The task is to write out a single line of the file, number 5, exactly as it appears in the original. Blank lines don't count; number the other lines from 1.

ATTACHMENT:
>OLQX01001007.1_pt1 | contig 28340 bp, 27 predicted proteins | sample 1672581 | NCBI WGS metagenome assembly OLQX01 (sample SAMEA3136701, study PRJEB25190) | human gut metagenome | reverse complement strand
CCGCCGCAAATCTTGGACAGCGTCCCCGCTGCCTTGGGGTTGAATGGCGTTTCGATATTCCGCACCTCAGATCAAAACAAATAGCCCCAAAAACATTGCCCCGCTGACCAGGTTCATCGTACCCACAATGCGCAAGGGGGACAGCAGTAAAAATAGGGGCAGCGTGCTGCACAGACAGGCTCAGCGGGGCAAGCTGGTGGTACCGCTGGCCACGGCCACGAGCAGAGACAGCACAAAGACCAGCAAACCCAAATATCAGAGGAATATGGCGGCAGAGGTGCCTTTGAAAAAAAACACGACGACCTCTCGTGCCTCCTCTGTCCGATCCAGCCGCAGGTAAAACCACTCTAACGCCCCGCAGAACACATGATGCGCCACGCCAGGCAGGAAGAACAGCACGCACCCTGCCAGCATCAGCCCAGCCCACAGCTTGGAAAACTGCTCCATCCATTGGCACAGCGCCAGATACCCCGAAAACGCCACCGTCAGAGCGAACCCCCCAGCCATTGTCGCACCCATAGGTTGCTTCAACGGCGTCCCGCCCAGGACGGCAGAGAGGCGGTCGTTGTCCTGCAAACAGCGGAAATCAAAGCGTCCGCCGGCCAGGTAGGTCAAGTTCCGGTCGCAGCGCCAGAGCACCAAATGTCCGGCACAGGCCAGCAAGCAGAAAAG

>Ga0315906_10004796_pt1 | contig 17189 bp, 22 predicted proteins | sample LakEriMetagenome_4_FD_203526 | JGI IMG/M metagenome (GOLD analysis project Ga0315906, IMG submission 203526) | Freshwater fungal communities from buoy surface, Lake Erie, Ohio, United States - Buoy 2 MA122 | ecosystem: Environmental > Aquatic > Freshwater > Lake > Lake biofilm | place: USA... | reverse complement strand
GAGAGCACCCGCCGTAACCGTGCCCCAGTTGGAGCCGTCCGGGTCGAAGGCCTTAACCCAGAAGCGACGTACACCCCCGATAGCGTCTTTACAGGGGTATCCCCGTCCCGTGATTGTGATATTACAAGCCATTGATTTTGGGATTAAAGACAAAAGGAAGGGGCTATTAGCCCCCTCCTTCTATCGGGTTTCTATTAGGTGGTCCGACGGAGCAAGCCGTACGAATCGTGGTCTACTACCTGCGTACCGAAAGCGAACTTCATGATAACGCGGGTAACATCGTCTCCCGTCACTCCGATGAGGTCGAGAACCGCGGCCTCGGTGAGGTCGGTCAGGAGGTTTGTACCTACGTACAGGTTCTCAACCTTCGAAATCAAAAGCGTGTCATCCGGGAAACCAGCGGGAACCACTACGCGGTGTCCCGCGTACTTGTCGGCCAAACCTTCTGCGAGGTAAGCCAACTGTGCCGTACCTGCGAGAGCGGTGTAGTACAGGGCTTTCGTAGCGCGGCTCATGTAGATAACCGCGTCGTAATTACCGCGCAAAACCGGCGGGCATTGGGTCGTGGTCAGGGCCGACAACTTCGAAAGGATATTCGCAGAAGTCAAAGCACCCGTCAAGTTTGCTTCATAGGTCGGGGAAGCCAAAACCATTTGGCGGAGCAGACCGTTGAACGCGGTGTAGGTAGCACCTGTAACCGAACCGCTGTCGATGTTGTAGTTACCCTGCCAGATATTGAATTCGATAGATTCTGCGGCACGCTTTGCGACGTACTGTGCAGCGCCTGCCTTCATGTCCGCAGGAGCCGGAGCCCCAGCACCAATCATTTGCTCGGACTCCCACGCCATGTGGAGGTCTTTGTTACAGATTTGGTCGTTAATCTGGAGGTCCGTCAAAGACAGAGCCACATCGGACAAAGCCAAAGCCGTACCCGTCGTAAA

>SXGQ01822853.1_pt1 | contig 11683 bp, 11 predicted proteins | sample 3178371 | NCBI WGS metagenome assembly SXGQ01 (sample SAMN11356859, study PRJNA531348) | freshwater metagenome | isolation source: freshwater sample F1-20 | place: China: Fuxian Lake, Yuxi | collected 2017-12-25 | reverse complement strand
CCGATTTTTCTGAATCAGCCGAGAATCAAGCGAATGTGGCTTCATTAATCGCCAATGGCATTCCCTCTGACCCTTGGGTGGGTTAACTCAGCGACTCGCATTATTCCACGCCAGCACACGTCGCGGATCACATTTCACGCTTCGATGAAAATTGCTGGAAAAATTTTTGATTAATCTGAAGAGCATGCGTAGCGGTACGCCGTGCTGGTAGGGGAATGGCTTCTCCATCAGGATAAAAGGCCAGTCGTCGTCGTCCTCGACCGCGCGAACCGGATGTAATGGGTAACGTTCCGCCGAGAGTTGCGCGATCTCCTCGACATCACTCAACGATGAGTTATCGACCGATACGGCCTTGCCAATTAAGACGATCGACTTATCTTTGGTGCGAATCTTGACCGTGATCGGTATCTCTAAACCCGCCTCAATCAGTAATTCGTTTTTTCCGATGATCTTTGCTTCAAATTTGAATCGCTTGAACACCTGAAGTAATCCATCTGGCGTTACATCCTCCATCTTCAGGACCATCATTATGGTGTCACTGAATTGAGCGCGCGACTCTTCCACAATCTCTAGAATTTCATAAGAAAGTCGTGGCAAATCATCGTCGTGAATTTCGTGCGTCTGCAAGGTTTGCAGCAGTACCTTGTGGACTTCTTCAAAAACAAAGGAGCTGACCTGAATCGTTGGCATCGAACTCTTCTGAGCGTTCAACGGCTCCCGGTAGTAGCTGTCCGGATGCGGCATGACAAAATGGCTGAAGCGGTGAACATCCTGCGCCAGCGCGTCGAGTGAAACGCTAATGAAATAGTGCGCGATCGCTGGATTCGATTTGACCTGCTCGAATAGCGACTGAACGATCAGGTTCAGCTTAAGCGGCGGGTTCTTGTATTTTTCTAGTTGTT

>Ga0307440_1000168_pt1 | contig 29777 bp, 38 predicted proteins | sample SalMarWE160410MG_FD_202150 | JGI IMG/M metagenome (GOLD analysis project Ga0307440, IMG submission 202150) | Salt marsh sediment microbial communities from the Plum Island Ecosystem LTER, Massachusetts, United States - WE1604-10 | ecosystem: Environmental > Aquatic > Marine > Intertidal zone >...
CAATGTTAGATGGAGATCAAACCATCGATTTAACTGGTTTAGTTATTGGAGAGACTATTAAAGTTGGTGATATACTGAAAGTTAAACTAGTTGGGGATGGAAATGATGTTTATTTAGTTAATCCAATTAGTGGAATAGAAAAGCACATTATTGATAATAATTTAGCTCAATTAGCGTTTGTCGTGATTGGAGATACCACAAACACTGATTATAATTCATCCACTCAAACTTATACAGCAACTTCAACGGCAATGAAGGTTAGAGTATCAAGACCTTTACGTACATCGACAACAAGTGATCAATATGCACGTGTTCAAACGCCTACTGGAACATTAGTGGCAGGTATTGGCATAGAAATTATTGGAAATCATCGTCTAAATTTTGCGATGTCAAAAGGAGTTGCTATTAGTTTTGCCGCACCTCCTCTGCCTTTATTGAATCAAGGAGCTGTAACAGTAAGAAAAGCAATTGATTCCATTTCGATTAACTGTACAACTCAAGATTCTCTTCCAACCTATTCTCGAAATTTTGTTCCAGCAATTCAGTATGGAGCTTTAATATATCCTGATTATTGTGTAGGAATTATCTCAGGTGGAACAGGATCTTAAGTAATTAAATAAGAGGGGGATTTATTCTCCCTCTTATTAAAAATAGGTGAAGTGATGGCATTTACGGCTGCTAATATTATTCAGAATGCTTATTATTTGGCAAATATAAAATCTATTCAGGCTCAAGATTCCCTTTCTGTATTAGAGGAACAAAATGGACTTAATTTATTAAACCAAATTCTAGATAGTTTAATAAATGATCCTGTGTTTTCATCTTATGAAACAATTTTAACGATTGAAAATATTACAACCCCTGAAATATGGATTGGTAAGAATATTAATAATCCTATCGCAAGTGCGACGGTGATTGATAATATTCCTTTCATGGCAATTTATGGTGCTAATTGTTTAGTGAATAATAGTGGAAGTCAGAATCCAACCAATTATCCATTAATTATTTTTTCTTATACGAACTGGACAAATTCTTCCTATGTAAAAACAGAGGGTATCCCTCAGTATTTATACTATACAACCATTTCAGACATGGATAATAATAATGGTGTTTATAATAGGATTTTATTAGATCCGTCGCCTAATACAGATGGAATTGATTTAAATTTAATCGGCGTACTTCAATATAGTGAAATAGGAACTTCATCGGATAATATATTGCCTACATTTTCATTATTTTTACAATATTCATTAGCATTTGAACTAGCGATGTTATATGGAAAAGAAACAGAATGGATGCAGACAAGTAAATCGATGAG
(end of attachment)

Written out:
>SXGQ01822853.1_pt1 | contig 11683 bp, 11 predicted proteins | sample 3178371 | NCBI WGS metagenome assembly SXGQ01 (sample SAMN11356859, study PRJNA531348) | freshwater metagenome | isolation source: freshwater sample F1-20 | place: China: Fuxian Lake, Yuxi | collected 2017-12-25 | reverse complement strand